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Through the process of ideating and creating the Stone, I've spent a lot of time talking to people about the tools they use to help them remember and their attitude to this idea of curating the past and deleting memories. What I've found is that most people have a knee jerk "No, of course I would never delete my memories!" response. When pressed a little bit, they admit they've had these urges to excise potentially triggering memories and physical mementos after traumatic personal events, such as breakups or painful personal failures. Removed from the immediacy of pain, they are able to reflect and appreciate they still have these memories, however.

I used my own memories for this project, walking back through hundreds of short videos I've taken over the past 4 years. The memories I included in the object are indeed some of my favorite and most personally impactful in terms of their reflection on my personal growth. However, I wanted to challenge myself, so I included some memories that I struggle with. Any outside viewer would see a happy girl and a fun experience but, having lived these experiences, I know how they were tinged with complicated, hidden emotions and background narrative. I watch them still, using them more as a probe of the past than a reminiscence tool in these instances, but they also make me a bit sad to rewatch. Will I want to keep this sadness, even though it is important to me that I remember? Or will one day I grow tired and cut the cord, ready to move on from that particular pain?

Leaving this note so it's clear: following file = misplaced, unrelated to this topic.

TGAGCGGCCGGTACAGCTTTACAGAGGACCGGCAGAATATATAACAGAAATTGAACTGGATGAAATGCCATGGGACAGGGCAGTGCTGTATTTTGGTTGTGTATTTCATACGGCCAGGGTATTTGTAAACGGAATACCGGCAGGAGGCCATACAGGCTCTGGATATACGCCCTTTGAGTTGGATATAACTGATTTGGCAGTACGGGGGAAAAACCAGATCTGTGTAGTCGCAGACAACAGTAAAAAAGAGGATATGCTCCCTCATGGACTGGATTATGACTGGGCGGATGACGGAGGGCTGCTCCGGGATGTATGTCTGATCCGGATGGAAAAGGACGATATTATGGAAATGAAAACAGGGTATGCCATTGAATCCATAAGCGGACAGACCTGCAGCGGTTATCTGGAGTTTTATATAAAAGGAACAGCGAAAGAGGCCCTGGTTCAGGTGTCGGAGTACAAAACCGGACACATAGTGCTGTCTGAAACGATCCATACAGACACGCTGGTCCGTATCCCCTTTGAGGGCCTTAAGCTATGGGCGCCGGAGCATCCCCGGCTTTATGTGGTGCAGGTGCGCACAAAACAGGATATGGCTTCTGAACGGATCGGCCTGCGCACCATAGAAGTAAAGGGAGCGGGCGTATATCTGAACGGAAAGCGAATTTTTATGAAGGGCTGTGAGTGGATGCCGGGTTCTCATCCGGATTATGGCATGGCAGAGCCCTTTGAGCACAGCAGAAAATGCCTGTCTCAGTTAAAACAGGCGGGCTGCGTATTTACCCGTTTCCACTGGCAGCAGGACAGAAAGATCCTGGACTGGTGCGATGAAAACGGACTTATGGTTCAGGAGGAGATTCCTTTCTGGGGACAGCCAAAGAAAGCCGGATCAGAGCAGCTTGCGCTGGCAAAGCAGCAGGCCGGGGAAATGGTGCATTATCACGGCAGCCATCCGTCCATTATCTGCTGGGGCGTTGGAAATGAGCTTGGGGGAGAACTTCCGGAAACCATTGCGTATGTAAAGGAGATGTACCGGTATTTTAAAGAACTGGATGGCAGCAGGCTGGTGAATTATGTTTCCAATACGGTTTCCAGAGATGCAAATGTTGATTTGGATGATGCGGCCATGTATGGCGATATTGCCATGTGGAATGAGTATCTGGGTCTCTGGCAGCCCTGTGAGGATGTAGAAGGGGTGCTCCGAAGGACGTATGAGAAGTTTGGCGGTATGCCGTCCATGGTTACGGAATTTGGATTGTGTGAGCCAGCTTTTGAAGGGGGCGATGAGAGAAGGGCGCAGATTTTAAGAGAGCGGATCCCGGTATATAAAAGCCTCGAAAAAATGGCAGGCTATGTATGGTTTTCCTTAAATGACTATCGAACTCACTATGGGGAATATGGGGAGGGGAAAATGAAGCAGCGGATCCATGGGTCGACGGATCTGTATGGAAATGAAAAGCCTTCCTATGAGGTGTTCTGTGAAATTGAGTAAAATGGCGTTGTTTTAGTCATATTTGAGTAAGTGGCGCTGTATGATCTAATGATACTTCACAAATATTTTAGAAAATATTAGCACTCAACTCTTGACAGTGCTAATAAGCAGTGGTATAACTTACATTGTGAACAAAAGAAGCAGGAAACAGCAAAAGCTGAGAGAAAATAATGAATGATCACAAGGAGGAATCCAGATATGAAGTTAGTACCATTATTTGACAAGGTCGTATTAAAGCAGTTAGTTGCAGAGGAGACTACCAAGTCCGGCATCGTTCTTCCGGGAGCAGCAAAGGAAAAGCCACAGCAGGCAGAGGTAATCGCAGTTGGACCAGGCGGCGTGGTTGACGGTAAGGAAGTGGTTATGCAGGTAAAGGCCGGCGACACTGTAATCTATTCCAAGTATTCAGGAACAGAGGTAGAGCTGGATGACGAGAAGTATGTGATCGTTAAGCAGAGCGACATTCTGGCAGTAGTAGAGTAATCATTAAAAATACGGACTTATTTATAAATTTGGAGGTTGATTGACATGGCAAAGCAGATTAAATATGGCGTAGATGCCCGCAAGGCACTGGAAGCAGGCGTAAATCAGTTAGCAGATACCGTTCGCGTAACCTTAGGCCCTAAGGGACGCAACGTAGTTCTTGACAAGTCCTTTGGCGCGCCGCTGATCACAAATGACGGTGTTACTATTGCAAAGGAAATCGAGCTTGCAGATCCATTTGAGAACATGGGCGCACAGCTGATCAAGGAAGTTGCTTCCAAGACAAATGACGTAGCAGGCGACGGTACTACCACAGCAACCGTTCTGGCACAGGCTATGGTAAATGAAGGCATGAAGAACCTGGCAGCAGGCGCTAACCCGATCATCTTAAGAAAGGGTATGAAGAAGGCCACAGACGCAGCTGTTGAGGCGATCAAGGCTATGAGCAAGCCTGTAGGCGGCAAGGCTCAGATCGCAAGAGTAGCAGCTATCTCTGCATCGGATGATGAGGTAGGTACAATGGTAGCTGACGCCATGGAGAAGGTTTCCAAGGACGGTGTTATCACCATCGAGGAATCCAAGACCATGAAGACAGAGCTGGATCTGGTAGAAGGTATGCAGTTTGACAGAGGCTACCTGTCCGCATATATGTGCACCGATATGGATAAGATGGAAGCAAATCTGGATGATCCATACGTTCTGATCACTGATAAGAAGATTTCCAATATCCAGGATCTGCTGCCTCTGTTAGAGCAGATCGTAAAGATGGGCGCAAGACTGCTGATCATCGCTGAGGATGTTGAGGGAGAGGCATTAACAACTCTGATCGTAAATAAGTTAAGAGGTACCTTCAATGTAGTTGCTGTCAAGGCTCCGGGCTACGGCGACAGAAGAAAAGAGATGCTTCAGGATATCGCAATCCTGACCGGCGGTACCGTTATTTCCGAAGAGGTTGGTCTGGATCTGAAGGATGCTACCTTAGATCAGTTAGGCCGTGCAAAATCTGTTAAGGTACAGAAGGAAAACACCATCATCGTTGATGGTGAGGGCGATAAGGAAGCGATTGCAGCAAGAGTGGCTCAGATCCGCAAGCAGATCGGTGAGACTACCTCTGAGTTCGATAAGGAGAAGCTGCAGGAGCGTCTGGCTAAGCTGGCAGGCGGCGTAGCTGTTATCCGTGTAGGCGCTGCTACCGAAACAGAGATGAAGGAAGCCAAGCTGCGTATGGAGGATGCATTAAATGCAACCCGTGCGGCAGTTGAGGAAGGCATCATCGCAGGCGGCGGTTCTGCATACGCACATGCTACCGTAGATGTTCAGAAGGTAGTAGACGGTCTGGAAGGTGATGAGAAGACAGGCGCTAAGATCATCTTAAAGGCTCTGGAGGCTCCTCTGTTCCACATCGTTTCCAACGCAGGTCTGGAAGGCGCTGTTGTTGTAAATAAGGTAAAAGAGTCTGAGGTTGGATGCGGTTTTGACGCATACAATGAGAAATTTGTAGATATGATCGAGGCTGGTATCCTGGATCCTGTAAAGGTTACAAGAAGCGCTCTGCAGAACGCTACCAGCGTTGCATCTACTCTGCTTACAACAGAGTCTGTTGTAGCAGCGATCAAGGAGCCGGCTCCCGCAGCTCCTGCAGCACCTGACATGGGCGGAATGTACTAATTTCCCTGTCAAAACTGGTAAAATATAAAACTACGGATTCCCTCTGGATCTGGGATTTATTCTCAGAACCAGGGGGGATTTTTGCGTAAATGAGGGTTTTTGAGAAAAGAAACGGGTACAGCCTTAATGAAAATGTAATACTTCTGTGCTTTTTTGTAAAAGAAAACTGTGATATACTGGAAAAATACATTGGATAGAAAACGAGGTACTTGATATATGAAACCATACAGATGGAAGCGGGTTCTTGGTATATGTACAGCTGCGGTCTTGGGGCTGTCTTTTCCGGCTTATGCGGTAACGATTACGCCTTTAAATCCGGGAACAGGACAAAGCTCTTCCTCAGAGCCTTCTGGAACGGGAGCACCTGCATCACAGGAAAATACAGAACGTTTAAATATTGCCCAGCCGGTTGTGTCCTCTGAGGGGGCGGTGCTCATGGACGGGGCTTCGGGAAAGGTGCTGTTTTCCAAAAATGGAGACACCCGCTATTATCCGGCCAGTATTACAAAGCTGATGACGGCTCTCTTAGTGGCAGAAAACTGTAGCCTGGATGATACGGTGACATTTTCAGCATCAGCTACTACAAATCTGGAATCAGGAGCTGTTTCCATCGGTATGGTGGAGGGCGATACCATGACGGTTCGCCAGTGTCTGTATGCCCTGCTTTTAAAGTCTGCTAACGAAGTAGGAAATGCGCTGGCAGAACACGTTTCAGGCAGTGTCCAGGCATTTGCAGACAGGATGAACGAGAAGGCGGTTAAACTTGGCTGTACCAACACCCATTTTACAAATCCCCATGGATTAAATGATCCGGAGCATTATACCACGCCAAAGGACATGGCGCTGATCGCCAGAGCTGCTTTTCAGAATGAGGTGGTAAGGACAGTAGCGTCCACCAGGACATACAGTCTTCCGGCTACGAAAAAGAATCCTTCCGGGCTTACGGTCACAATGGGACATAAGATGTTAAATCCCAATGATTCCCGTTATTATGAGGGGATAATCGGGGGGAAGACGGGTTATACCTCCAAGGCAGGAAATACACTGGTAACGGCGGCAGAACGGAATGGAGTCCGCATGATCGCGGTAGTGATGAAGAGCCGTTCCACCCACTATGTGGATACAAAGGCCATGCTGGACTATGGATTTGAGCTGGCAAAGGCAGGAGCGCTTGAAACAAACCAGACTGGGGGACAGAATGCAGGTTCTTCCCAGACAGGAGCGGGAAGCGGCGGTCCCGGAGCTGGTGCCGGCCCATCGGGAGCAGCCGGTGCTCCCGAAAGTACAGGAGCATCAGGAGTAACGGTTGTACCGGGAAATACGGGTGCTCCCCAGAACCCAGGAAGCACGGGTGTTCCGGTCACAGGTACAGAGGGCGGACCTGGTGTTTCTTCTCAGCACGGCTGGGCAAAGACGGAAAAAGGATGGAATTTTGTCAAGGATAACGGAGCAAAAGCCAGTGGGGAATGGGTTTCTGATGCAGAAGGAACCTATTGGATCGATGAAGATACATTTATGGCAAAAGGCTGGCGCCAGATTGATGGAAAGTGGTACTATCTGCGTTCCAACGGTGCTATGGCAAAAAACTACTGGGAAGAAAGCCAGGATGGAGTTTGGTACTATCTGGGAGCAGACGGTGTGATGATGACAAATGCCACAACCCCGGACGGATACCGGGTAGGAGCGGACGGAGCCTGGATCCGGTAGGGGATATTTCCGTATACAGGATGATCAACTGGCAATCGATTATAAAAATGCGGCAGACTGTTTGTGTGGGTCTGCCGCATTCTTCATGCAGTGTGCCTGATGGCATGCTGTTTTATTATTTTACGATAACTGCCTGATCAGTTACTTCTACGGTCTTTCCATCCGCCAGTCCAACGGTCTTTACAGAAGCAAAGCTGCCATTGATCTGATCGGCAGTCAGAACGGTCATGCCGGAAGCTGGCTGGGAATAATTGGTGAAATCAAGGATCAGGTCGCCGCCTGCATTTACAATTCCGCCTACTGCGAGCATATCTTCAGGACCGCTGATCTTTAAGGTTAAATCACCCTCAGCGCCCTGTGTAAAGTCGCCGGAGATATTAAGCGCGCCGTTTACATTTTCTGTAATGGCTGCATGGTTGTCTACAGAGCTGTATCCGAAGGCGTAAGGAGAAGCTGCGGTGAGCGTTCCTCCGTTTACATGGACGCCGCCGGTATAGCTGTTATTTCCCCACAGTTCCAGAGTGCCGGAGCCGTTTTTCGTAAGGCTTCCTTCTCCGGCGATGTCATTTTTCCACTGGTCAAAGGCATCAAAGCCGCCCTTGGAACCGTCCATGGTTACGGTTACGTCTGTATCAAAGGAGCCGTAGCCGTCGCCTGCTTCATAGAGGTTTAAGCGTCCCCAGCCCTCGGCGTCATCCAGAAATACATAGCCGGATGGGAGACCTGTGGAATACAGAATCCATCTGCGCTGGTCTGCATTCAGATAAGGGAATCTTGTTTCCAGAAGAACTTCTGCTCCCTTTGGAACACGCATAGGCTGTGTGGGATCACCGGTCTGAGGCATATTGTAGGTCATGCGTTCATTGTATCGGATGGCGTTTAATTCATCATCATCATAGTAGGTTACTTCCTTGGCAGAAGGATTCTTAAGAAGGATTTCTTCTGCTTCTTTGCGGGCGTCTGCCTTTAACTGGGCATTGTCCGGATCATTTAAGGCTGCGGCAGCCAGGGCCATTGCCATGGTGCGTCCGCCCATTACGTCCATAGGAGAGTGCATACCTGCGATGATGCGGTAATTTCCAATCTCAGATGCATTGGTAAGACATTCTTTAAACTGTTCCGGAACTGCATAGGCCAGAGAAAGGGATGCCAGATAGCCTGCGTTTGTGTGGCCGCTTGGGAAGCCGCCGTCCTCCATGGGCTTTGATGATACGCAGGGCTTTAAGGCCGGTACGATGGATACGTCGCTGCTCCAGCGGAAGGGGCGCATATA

Ultimately, I am happy with this piece. I would have liked to be able to build out the technology behind sending memories directly into the device, but unfortunately lack the requisite skills. What this piece accomplishes very well is actually starting conversations around memory and how we hold onto, and consciously curate, our memories as we grow and mature.

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